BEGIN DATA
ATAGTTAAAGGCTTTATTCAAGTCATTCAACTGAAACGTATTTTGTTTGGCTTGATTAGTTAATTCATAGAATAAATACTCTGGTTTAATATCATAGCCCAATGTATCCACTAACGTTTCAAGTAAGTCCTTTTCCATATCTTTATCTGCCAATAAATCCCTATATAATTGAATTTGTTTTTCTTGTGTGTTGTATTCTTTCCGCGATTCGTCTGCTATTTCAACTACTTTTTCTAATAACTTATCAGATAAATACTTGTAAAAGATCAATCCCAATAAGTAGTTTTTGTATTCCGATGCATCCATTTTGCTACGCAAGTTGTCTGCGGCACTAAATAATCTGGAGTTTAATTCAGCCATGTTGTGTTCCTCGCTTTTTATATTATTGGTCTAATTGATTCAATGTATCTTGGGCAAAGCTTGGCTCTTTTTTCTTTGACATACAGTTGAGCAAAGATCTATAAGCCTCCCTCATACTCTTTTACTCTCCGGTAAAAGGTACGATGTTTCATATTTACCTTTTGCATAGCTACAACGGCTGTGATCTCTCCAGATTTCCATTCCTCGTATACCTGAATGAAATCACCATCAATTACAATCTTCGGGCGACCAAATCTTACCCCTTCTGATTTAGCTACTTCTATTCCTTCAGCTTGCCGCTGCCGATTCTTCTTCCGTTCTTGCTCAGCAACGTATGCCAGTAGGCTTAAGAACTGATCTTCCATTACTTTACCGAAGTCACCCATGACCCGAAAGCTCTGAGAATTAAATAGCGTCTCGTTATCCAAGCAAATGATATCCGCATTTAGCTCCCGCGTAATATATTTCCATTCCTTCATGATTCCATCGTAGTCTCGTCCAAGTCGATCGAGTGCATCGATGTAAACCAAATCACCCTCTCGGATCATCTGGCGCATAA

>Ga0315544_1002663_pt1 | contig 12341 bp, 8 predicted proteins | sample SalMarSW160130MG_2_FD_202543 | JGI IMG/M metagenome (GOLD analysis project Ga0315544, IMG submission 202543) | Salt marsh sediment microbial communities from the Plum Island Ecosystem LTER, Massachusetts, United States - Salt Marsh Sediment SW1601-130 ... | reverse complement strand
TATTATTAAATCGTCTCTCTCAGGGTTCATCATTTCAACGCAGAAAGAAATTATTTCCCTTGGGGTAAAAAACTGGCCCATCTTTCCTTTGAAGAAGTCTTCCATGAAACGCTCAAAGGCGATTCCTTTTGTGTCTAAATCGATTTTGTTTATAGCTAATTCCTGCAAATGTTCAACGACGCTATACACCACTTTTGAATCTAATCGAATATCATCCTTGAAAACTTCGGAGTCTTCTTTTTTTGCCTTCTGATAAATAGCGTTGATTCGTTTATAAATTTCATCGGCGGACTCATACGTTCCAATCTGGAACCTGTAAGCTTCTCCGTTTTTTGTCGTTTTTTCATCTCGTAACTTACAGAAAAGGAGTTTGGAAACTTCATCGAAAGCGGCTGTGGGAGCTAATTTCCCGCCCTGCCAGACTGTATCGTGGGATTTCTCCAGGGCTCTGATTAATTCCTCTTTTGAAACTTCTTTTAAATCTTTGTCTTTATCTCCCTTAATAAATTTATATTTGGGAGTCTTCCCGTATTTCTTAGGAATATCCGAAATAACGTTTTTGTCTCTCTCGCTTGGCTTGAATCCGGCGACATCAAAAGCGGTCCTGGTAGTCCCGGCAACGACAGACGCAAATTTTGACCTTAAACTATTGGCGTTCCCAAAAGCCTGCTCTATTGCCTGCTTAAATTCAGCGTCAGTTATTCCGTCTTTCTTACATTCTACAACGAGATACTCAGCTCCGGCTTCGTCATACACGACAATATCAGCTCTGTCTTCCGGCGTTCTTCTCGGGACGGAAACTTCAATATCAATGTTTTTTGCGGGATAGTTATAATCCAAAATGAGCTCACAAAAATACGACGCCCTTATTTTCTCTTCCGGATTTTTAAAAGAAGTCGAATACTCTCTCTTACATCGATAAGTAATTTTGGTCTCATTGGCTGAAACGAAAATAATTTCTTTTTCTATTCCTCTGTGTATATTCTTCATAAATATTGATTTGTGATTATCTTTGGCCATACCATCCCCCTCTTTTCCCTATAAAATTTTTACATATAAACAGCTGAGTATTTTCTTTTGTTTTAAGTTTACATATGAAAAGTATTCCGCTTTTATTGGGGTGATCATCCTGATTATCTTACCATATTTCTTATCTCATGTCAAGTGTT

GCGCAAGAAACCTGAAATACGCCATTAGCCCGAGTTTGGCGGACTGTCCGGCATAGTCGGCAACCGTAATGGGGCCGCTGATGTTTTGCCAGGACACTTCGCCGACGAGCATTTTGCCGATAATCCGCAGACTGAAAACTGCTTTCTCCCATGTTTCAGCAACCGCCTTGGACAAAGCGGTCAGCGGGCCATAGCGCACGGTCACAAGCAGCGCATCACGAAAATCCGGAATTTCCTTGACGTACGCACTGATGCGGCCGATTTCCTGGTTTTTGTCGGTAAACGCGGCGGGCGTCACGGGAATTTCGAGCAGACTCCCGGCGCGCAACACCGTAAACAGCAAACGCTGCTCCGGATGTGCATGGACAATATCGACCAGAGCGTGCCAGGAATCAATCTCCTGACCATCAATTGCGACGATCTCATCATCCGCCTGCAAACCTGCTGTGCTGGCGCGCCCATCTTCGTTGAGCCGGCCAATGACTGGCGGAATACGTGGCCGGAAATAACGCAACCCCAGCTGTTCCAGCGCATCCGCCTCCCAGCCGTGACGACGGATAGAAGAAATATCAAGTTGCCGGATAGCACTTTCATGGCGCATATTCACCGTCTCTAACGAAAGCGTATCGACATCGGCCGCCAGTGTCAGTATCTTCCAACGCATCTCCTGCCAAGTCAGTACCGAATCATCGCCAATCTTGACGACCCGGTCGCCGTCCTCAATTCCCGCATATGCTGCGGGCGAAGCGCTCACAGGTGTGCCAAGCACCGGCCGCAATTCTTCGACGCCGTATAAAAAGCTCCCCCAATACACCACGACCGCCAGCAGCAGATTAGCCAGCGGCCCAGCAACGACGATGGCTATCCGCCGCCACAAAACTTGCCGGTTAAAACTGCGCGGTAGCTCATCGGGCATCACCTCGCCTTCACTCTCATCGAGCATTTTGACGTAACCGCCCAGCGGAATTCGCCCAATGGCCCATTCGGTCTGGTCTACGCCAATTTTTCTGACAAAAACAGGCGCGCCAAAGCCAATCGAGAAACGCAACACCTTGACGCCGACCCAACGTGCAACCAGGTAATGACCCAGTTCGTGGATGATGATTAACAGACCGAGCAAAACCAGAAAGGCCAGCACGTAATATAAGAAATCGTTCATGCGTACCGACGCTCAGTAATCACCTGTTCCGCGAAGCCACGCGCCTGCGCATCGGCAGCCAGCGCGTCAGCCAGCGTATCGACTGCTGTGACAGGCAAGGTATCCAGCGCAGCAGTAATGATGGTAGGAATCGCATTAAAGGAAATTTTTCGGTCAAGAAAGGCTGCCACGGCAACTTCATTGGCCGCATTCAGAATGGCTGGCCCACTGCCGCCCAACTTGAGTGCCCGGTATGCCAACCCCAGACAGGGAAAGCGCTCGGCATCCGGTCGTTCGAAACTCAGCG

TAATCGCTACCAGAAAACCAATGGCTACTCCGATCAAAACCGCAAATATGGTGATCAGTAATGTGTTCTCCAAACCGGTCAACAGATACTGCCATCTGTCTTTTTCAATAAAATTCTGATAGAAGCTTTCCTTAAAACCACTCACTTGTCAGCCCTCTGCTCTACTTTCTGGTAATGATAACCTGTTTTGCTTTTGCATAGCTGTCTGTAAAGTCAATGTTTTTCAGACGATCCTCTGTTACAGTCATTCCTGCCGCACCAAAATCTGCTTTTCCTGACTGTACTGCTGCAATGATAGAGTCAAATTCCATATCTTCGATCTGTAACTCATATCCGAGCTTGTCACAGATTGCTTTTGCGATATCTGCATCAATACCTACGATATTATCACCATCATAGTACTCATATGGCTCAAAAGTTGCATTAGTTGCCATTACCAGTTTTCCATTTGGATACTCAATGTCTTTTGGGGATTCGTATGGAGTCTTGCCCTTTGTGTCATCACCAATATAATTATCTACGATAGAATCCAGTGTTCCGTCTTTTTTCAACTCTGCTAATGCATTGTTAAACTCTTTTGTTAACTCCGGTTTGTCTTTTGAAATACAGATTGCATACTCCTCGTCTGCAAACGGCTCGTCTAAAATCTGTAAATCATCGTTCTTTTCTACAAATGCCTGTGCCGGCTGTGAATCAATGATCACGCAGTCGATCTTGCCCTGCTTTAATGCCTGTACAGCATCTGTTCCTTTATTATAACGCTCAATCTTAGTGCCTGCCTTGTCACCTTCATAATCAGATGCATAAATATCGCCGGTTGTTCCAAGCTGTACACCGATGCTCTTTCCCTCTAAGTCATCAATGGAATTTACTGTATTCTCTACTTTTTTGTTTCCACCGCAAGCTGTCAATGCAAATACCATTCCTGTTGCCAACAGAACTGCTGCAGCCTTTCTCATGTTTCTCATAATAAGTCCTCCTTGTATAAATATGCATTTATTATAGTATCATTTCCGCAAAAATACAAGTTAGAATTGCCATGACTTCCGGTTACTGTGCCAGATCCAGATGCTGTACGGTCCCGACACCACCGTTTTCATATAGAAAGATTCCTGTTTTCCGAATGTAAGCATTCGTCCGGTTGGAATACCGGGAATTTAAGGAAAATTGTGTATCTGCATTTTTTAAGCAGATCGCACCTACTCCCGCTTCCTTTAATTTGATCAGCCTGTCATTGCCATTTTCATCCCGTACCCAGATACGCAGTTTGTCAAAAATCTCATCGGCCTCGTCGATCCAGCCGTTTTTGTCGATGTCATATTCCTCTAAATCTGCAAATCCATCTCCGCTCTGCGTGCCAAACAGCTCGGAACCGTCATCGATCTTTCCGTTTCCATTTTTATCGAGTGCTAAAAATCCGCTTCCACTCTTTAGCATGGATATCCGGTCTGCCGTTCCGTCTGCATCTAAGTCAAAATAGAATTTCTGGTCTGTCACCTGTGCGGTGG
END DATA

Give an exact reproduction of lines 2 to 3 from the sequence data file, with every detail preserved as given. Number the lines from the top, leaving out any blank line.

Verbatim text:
>Ga0315544_1002663_pt1 | contig 12341 bp, 8 predicted proteins | sample SalMarSW160130MG_2_FD_202543 | JGI IMG/M metagenome (GOLD analysis project Ga0315544, IMG submission 202543) | Salt marsh sediment microbial communities from the Plum Island Ecosystem LTER, Massachusetts, United States - Salt Marsh Sediment SW1601-130 ... | reverse complement strand
TATTATTAAATCGTCTCTCTCAGGGTTCATCATTTCAACGCAGAAAGAAATTATTTCCCTTGGGGTAAAAAACTGGCCCATCTTTCCTTTGAAGAAGTCTTCCATGAAACGCTCAAAGGCGATTCCTTTTGTGTCTAAATCGATTTTGTTTATAGCTAATTCCTGCAAATGTTCAACGACGCTATACACCACTTTTGAATCTAATCGAATATCATCCTTGAAAACTTCGGAGTCTTCTTTTTTTGCCTTCTGATAAATAGCGTTGATTCGTTTATAAATTTCATCGGCGGACTCATACGTTCCAATCTGGAACCTGTAAGCTTCTCCGTTTTTTGTCGTTTTTTCATCTCGTAACTTACAGAAAAGGAGTTTGGAAACTTCATCGAAAGCGGCTGTGGGAGCTAATTTCCCGCCCTGCCAGACTGTATCGTGGGATTTCTCCAGGGCTCTGATTAATTCCTCTTTTGAAACTTCTTTTAAATCTTTGTCTTTATCTCCCTTAATAAATTTATATTTGGGAGTCTTCCCGTATTTCTTAGGAATATCCGAAATAACGTTTTTGTCTCTCTCGCTTGGCTTGAATCCGGCGACATCAAAAGCGGTCCTGGTAGTCCCGGCAACGACAGACGCAAATTTTGACCTTAAACTATTGGCGTTCCCAAAAGCCTGCTCTATTGCCTGCTTAAATTCAGCGTCAGTTATTCCGTCTTTCTTACATTCTACAACGAGATACTCAGCTCCGGCTTCGTCATACACGACAATATCAGCTCTGTCTTCCGGCGTTCTTCTCGGGACGGAAACTTCAATATCAATGTTTTTTGCGGGATAGTTATAATCCAAAATGAGCTCACAAAAATACGACGCCCTTATTTTCTCTTCCGGATTTTTAAAAGAAGTCGAATACTCTCTCTTACATCGATAAGTAATTTTGGTCTCATTGGCTGAAACGAAAATAATTTCTTTTTCTATTCCTCTGTGTATATTCTTCATAAATATTGATTTGTGATTATCTTTGGCCATACCATCCCCCTCTTTTCCCTATAAAATTTTTACATATAAACAGCTGAGTATTTTCTTTTGTTTTAAGTTTACATATGAAAAGTATTCCGCTTTTATTGGGGTGATCATCCTGATTATCTTACCATATTTCTTATCTCATGTCAAGTGTT